In addition to the time spent here on campus, guest teachers will be volunteering within the Abbotsford school district. There, they will act as assistant teachers and provide fresh takes on physical activity and education. Sheppard explained: “It will be a best practices collaboration, which is what our program concentrates on [in Antigua]…it involves teachers coming together for the educational benefits of the children.” This student-centered teaching style is echoed by the UFV students’ approach in Antigua, where they teach classes alongside the classroom’s teachers and discuss learning outcomes and benefits.

The teaching experience gained through the program is invaluable. Sheppard reported that most of the student applicants want to find a career in a teaching or leadership capacity, and “to learn to teach within a different educational framework is valuable in many situations…many graduates of the program go on internationally.” A benefit of this international program in particular is that it’s not just athletics, and it’s not just outreach – it’s real teaching experience that benefits the lives of students and teachers, with pervasive enough lessons that it has a positive effect on the community as well.

A fresh new aspect of the program’s most recent incarnation has been the research project conducted by fourth-year student Celine Charbonneau. Her project has involved taking prescribed learning outcomes being used in Canadian schools and applying them in the Antiguan classroom using physical education. Teaching about things such as communicable diseases is relegated to a classroom setting in Canada; Charbonneau’s study sought to see if utilizing physical education results in a deeper level of comprehension in students.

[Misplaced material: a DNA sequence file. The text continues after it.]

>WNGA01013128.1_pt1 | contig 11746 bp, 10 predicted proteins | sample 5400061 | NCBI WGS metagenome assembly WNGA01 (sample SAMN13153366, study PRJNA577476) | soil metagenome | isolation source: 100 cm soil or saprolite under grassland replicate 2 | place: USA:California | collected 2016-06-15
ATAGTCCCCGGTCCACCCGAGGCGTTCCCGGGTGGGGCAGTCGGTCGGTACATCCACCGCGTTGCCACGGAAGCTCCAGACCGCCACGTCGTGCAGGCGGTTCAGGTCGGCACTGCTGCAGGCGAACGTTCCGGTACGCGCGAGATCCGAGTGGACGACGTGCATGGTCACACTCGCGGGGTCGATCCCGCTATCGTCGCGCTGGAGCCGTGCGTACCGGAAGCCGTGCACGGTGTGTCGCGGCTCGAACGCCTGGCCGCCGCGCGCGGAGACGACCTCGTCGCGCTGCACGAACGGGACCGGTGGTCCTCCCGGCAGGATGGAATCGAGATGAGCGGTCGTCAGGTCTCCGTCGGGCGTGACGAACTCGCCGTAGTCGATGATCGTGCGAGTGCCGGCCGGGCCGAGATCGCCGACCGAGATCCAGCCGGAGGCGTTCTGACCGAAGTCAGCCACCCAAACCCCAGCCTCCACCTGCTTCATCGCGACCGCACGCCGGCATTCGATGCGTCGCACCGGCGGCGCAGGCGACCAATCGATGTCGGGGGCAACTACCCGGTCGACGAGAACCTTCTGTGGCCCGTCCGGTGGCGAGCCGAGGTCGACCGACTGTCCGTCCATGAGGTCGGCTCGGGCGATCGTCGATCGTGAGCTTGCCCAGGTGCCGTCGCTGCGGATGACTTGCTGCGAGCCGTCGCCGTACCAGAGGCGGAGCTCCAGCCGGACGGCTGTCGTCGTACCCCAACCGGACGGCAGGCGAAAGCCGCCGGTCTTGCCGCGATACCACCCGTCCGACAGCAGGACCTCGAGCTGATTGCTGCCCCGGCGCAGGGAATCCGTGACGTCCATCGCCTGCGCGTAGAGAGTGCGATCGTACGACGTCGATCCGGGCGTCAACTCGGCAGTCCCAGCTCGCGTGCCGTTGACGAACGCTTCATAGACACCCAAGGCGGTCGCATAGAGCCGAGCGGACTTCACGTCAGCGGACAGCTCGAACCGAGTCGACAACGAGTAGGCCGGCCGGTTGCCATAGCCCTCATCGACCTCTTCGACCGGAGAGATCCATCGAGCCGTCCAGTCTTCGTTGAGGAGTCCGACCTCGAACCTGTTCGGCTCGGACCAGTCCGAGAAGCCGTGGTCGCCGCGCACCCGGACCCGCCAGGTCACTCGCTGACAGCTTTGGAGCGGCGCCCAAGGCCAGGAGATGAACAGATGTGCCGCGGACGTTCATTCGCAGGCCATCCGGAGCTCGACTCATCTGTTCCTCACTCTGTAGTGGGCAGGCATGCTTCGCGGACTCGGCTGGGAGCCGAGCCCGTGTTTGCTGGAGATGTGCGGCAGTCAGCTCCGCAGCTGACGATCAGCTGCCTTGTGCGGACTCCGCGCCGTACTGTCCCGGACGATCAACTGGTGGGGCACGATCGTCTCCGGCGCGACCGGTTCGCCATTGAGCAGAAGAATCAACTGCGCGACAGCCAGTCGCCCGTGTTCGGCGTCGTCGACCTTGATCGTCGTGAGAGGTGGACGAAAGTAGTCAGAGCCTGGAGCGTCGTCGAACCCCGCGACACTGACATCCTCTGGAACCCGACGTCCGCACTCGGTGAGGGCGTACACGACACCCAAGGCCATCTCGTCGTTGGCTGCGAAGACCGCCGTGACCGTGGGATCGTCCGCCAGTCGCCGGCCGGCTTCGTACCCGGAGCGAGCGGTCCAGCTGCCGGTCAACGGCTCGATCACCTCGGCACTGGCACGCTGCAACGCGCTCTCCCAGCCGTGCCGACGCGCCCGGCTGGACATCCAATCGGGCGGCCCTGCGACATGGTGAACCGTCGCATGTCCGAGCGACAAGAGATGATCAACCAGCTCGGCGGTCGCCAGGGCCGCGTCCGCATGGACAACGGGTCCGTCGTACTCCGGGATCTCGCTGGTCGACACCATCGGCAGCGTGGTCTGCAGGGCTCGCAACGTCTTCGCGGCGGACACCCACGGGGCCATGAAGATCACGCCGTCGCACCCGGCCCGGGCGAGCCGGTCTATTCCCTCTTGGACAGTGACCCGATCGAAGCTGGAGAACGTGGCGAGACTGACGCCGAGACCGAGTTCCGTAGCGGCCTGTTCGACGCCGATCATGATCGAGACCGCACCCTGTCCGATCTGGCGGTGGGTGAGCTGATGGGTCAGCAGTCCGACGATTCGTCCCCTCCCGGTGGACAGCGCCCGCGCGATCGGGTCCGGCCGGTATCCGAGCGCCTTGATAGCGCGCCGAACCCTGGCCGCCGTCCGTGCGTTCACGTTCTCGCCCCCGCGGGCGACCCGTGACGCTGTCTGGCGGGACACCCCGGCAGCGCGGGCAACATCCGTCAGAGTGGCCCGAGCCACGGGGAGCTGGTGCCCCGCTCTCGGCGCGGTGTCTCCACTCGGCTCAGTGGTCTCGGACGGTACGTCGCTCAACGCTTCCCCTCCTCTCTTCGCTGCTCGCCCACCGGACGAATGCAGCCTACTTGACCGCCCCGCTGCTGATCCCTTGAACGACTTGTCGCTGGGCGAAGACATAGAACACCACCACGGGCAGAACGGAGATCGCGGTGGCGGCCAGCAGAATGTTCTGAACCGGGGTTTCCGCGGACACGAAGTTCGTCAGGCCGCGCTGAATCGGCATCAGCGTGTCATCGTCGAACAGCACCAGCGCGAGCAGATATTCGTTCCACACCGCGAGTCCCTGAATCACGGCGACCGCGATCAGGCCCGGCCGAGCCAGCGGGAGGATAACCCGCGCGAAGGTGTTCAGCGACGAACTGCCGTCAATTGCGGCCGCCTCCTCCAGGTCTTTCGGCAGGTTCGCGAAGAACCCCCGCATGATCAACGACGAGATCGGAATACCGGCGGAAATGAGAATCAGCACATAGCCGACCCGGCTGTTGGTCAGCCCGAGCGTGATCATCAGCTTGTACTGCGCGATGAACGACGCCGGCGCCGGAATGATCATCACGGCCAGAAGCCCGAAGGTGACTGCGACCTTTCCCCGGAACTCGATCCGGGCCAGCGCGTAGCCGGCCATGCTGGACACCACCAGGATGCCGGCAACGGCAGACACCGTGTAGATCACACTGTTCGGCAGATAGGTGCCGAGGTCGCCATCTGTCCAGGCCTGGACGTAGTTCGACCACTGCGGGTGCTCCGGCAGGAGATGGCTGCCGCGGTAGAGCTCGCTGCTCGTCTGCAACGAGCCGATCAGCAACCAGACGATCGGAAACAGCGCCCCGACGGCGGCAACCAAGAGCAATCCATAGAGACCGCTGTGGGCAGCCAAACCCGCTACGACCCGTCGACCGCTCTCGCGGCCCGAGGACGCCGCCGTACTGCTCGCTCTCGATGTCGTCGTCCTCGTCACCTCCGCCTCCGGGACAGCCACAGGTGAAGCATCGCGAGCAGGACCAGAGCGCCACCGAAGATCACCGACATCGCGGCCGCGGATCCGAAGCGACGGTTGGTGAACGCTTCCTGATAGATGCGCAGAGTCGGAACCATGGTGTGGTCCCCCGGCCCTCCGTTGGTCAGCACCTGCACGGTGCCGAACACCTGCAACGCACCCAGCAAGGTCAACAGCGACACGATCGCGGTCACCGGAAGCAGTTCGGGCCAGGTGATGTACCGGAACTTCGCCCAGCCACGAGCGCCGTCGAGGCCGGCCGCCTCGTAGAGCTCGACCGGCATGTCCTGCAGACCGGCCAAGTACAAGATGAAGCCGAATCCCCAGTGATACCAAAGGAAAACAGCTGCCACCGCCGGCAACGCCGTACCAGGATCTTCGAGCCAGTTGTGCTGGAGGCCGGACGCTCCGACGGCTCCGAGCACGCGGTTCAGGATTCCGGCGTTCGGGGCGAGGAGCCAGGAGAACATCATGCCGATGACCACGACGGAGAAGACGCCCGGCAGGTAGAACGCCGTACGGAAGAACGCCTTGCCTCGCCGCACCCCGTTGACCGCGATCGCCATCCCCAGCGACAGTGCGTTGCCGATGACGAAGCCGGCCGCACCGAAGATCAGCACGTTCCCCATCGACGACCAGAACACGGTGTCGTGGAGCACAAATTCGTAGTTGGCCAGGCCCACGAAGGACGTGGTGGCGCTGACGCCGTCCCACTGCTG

Another facet of the program that changed this year was the participation of UFV Women’s Basketball. The group spent their time running day camps and after-school camps, in addition to competing with local Antiguan teams. Head coach Al Tuchscherer said that this has provided a great opportunity for team bonding through outreach – the program kicked off their off-season training, and set a precedent within the team for being involved in the community in a positive way.

One thing to note is that the students involved predominantly pay their own way. Grants are generously provided by the Student Union Society and a few other sources, but this program is still very much in need of donations. Gently used sporting equipment would be welcome, and can be brought to the T Building or to donation boxes set throughout campus starting September 15.

Applications are being accepted until October 15 for the 2012 trip to Antigua. Visit their website for more information. Contact Joanna Sheppard, Champion’s for Health program director, through e-mail if you have any questions.